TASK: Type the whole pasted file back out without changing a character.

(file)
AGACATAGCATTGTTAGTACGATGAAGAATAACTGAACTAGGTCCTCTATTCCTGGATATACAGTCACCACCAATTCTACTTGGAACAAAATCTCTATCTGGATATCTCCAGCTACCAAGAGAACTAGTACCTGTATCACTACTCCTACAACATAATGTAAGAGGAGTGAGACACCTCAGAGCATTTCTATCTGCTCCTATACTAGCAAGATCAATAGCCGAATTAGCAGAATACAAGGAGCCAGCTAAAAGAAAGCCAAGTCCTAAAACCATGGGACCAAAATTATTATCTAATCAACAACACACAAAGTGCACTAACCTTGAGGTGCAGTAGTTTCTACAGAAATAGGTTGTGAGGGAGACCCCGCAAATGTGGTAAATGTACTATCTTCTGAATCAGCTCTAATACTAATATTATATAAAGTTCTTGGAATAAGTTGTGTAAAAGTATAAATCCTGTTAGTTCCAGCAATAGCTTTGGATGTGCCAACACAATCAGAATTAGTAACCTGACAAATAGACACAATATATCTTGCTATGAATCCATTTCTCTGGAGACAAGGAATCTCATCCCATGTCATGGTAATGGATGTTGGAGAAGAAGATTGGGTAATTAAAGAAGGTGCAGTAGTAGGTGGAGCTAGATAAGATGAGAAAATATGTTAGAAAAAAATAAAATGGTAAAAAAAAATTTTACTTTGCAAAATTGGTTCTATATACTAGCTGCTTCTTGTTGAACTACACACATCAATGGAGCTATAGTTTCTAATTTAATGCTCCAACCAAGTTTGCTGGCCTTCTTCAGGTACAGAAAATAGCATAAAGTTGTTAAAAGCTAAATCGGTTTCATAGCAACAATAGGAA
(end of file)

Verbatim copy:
AGACATAGCATTGTTAGTACGATGAAGAATAACTGAACTAGGTCCTCTATTCCTGGATATACAGTCACCACCAATTCTACTTGGAACAAAATCTCTATCTGGATATCTCCAGCTACCAAGAGAACTAGTACCTGTATCACTACTCCTACAACATAATGTAAGAGGAGTGAGACACCTCAGAGCATTTCTATCTGCTCCTATACTAGCAAGATCAATAGCCGAATTAGCAGAATACAAGGAGCCAGCTAAAAGAAAGCCAAGTCCTAAAACCATGGGACCAAAATTATTATCTAATCAACAACACACAAAGTGCACTAACCTTGAGGTGCAGTAGTTTCTACAGAAATAGGTTGTGAGGGAGACCCCGCAAATGTGGTAAATGTACTATCTTCTGAATCAGCTCTAATACTAATATTATATAAAGTTCTTGGAATAAGTTGTGTAAAAGTATAAATCCTGTTAGTTCCAGCAATAGCTTTGGATGTGCCAACACAATCAGAATTAGTAACCTGACAAATAGACACAATATATCTTGCTATGAATCCATTTCTCTGGAGACAAGGAATCTCATCCCATGTCATGGTAATGGATGTTGGAGAAGAAGATTGGGTAATTAAAGAAGGTGCAGTAGTAGGTGGAGCTAGATAAGATGAGAAAATATGTTAGAAAAAAATAAAATGGTAAAAAAAAATTTTACTTTGCAAAATTGGTTCTATATACTAGCTGCTTCTTGTTGAACTACACACATCAATGGAGCTATAGTTTCTAATTTAATGCTCCAACCAAGTTTGCTGGCCTTCTTCAGGTACAGAAAATAGCATAAAGTTGTTAAAAGCTAAATCGGTTTCATAGCAACAATAGGAA